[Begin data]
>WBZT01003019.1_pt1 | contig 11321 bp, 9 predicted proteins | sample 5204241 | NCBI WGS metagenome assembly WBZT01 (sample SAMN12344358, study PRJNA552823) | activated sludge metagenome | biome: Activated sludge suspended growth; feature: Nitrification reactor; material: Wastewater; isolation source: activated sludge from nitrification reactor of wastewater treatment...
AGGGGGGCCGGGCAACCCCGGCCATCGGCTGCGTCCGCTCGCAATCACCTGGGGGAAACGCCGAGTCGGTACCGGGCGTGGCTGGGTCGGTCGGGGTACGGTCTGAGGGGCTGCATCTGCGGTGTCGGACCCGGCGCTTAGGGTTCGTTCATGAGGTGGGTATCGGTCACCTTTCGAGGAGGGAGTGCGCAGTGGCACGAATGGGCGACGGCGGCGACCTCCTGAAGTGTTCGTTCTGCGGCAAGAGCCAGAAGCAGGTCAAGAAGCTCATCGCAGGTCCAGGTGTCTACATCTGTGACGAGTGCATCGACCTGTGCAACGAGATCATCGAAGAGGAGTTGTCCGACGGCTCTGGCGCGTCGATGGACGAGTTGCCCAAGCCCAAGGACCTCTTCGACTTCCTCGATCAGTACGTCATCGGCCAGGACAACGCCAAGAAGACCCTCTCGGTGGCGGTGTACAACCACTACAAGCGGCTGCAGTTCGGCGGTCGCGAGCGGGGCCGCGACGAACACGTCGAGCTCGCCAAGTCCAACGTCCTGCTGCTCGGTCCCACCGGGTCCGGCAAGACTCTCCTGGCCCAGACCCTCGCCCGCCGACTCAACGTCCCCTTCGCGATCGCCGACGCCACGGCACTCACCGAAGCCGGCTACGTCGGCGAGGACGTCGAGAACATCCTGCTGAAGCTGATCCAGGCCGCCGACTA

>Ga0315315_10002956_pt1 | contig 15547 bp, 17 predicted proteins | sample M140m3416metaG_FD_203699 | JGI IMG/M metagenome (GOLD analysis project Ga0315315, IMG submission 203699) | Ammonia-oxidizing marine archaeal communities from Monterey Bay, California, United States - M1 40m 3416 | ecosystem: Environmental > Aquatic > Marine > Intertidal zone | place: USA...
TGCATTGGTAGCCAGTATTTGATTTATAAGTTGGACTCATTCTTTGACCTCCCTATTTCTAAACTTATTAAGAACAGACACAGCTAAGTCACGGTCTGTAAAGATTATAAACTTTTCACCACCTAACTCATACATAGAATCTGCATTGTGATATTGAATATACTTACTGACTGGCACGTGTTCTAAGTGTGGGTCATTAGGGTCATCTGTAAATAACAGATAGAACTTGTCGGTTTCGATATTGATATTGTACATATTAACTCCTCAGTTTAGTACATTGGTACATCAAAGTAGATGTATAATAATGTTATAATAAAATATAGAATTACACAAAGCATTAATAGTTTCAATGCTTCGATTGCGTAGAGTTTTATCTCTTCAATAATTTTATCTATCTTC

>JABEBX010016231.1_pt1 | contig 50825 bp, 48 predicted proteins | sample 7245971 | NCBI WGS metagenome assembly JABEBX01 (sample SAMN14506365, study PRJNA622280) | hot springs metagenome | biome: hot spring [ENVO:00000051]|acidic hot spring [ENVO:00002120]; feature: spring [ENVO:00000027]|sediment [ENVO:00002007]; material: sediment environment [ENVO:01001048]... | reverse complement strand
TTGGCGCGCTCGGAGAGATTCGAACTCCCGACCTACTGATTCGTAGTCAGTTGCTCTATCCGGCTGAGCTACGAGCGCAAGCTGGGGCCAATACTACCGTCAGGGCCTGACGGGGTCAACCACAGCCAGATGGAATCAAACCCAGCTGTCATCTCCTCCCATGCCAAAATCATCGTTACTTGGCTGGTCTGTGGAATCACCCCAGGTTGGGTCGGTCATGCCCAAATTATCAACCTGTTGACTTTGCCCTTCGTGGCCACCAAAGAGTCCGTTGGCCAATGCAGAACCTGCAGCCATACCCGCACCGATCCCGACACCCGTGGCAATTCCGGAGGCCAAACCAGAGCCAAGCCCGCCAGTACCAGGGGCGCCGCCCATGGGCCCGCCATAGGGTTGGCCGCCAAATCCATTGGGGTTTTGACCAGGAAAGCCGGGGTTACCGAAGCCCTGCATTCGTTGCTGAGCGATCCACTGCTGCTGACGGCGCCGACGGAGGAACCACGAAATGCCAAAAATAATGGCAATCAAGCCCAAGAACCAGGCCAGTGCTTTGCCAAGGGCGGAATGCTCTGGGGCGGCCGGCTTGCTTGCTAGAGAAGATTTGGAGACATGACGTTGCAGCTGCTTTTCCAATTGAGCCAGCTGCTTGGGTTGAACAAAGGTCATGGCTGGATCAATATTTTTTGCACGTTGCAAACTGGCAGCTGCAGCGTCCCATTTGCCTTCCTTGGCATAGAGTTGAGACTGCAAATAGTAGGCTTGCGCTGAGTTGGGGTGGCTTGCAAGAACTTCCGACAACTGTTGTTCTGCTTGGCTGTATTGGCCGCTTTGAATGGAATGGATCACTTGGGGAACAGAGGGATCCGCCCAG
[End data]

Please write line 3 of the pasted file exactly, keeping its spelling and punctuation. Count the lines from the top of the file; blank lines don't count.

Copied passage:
>Ga0315315_10002956_pt1 | contig 15547 bp, 17 predicted proteins | sample M140m3416metaG_FD_203699 | JGI IMG/M metagenome (GOLD analysis project Ga0315315, IMG submission 203699) | Ammonia-oxidizing marine archaeal communities from Monterey Bay, California, United States - M1 40m 3416 | ecosystem: Environmental > Aquatic > Marine > Intertidal zone | place: USA...